Academic journal article The Western Journal of Black Studies

The Experience of Isolation in Alternative Education: A Heuristic Research Study

Academic journal article The Western Journal of Black Studies

The Experience of Isolation in Alternative Education: A Heuristic Research Study

Article excerpt

Black education in the U.S. is in an abysmal state (King, 2005). The fundamental root of this problem is an epistemological crisis--how we think about knowledge and literacy (Lee, 2005). The "normal science paradigm" (King, 2005, p. 7) perpetuates a cultural deficit orientation of learning in public discourse that conceptualizes Black students as at risk, disadvantaged, and illiterate. The normal science paradigm also supports how our schools and society operate to socially and academically divide and isolate Black and White students from each other. Thus, most White students are deemed literate, in mainstream schools, and visible to the public eye while too many Black students are deemed illiterate, in alternative schools, and invisible to the public eye.

Students in U.S. schools are sorted (i.e., tracked) according to their social and academic (usually reading) achievement (Oakes, 1985). Those in the successful track make good grades, graduate from high school, attend college, and land better jobs (Fine, 1991). Students in the failing track are not regularly promoted to the next grade, do not graduate from high school, and if deemed antisocial are further penalized by being excluded from their regular schools into alternative education settings and the juvenile justice educational system (OJJDP, 2004). These divisive hegemonic social structures contribute to the achievement gap (Carpenter, Ramirez, & Severn, 2006), discipline gap (Monroe, 2005) and school-to-prison pipeline (Wald & Losen, 2003) in our society.

African American students have been historically and disproportionately racialized (classified by race), silenced, marginalized, segregated, isolated, and deemed invisible in schools and society. They are disproportionately (a) (three times) more likely to live in poverty (Cash, 2004); (b) diagnosed with behavioral, learning, and reading disabilities (Blanchett, 2006); and (c) suspended or expelled from school (Foley & Pang, 2006). They are more likely to drop out of school and have higher rates of arrest, incarceration, and recidivism. Thirteen percent of Black youth drop out permanently versus 3.8% Whites (Snyder & Sickmund, 2006). National youth recidivism rates hover between 60% and 84%, and 57% of our country's inmates 16 and over are high school dropouts with only basic levels of literacy (Greenberg, Dunleavy, & Kutner, 2007).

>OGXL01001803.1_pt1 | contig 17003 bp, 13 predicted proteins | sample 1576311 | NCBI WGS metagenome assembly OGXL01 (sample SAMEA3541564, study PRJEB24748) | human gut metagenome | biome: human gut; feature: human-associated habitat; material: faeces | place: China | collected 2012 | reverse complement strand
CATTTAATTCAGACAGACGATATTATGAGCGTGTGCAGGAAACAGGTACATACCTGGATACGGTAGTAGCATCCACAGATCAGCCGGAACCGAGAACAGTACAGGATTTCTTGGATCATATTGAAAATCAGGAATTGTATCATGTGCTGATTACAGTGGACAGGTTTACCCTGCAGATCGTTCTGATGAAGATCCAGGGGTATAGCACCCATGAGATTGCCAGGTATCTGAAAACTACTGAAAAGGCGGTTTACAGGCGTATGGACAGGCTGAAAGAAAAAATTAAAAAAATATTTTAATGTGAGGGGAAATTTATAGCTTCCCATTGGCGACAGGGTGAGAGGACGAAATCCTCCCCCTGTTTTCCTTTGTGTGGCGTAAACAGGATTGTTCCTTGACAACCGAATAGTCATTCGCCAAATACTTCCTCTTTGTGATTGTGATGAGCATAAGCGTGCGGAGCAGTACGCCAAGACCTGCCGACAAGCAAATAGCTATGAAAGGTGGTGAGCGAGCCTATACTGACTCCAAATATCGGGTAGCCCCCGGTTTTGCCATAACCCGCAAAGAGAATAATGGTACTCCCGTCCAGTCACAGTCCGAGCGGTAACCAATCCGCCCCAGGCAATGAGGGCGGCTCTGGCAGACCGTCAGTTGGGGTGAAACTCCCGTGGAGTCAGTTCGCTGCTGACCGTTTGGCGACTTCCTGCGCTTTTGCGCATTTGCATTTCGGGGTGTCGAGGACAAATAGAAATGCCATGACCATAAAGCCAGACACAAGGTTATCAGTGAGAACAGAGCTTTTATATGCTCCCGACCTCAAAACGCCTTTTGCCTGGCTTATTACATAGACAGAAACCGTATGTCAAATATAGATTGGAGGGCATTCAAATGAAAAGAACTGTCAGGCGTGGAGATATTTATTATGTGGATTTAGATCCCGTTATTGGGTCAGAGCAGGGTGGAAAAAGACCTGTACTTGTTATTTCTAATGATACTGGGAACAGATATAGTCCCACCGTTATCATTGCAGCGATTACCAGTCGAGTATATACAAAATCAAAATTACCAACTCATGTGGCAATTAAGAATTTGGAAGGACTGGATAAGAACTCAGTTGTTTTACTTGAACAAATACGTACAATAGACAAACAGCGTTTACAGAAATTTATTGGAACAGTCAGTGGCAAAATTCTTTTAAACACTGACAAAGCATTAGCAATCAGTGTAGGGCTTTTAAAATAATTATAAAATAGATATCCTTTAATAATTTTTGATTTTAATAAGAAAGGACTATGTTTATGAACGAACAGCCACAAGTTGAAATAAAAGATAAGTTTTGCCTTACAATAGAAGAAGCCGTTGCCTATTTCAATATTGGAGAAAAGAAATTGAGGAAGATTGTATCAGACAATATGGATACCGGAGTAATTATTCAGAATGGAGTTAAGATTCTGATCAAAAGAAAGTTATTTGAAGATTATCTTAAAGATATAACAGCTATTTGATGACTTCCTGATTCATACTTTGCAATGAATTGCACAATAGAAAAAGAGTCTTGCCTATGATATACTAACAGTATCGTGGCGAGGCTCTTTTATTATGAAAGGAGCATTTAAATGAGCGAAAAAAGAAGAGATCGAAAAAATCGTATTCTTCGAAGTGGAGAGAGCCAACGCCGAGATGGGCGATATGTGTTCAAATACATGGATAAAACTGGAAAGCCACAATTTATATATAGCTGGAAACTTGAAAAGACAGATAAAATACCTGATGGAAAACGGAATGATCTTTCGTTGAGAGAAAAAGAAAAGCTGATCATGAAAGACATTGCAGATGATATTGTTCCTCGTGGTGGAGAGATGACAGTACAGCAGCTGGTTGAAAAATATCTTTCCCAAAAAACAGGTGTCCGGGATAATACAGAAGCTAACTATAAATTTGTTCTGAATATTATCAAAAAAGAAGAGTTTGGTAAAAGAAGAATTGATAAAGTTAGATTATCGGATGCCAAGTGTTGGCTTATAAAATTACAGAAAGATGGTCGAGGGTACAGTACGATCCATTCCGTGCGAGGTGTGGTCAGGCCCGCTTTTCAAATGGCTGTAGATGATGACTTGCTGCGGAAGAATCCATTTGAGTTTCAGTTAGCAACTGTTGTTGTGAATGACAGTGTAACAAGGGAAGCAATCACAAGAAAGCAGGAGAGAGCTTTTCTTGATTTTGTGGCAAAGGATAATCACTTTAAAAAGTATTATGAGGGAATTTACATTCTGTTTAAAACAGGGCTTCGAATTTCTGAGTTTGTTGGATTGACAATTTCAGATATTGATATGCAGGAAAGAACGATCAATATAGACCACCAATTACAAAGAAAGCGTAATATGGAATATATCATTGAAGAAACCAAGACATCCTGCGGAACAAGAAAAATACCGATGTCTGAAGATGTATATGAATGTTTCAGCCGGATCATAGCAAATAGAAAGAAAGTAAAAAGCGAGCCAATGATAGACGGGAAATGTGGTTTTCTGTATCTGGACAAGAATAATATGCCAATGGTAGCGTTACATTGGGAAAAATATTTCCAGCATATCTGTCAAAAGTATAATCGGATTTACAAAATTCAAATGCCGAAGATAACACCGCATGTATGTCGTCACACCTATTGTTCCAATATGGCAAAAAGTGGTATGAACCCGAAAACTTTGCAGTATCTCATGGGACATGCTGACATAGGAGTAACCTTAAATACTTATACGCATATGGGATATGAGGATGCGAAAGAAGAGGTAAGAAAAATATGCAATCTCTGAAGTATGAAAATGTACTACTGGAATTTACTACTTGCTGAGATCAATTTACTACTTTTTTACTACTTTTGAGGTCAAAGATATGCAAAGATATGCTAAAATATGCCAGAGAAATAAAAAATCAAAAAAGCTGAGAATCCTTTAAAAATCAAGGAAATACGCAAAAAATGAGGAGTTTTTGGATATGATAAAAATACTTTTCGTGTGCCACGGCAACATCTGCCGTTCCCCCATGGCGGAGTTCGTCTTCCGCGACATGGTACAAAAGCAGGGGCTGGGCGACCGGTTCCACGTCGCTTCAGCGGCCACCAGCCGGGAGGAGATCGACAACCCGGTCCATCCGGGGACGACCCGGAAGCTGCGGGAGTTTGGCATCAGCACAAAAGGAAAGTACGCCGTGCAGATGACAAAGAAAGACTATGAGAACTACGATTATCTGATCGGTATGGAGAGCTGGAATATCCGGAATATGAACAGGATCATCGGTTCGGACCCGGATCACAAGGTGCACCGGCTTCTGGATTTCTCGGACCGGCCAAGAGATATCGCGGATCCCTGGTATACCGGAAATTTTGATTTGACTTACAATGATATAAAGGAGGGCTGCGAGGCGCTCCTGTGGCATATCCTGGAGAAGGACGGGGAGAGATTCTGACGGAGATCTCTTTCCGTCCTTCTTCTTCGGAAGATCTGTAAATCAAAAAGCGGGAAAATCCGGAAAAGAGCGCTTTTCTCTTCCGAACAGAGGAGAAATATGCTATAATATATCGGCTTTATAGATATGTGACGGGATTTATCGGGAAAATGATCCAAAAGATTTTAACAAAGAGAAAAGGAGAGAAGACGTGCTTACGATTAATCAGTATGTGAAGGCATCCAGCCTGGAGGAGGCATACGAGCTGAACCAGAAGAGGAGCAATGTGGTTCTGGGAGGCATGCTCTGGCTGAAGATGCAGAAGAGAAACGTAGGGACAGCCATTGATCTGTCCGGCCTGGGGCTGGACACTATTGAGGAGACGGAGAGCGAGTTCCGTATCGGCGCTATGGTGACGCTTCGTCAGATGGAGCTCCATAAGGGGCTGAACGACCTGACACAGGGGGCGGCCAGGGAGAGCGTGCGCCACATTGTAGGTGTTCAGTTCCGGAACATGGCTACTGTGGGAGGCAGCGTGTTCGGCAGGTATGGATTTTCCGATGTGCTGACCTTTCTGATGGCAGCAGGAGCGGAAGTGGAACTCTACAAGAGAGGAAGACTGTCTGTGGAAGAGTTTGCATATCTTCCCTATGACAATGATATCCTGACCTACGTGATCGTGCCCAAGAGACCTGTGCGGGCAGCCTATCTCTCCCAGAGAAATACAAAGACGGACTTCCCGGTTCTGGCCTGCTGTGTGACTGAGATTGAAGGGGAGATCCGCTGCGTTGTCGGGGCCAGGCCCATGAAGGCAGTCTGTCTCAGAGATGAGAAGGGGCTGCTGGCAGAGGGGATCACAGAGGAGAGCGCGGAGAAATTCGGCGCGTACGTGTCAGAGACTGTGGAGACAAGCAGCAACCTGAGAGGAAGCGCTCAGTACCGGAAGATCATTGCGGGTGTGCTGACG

Problem

African American students, especially those in alternative education and juvenile justice settings, are continuously failed and penalized by the use of traditional pedagogies that highlight their weaknesses or presumed deficits, namely low literacy rates. Traditional pedagogies include teaching reading from a conventional view of learning that focuses on decoding and encoding text and remediation of poor reading skills (Lankshear & Knobel, 2006). Prior to 1970 in the United States, teaching someone to read was typically defined as a formal, autonomous activity separate from political, economic, social, or cultural practices and unrelated to power and ideology. Literacy programs were typically confined to nonformal educational settings for adults whose illiteracy was thought to be directly related to social conditions such as unemployment, drug abuse, teenage pregnancy, or incarceration (Greenberg et al., 2007). The term functional literacy was first used in formal educational contexts in the 1970s to publicly announce a widespread literacy crisis among adults who were unprepared for the emerging postindustrial labor market in the United States. Since illiteracy was initiated as something negative about individuals that needed fixing, it is difficult for most teachers to envision new ways of teaching reading that focus on culture as an asset for learning with students who do not meet traditionally expected literacy standards (Lee, 2005).

As a result of the deficit and functional logic that blames disproportionate numbers of African American students for their failures, teachers are trained to practice banking education, or use traditional pedagogies that focus on changing students to meet the required standards (Carpenter, Ramirez, & Severn, 2006). …

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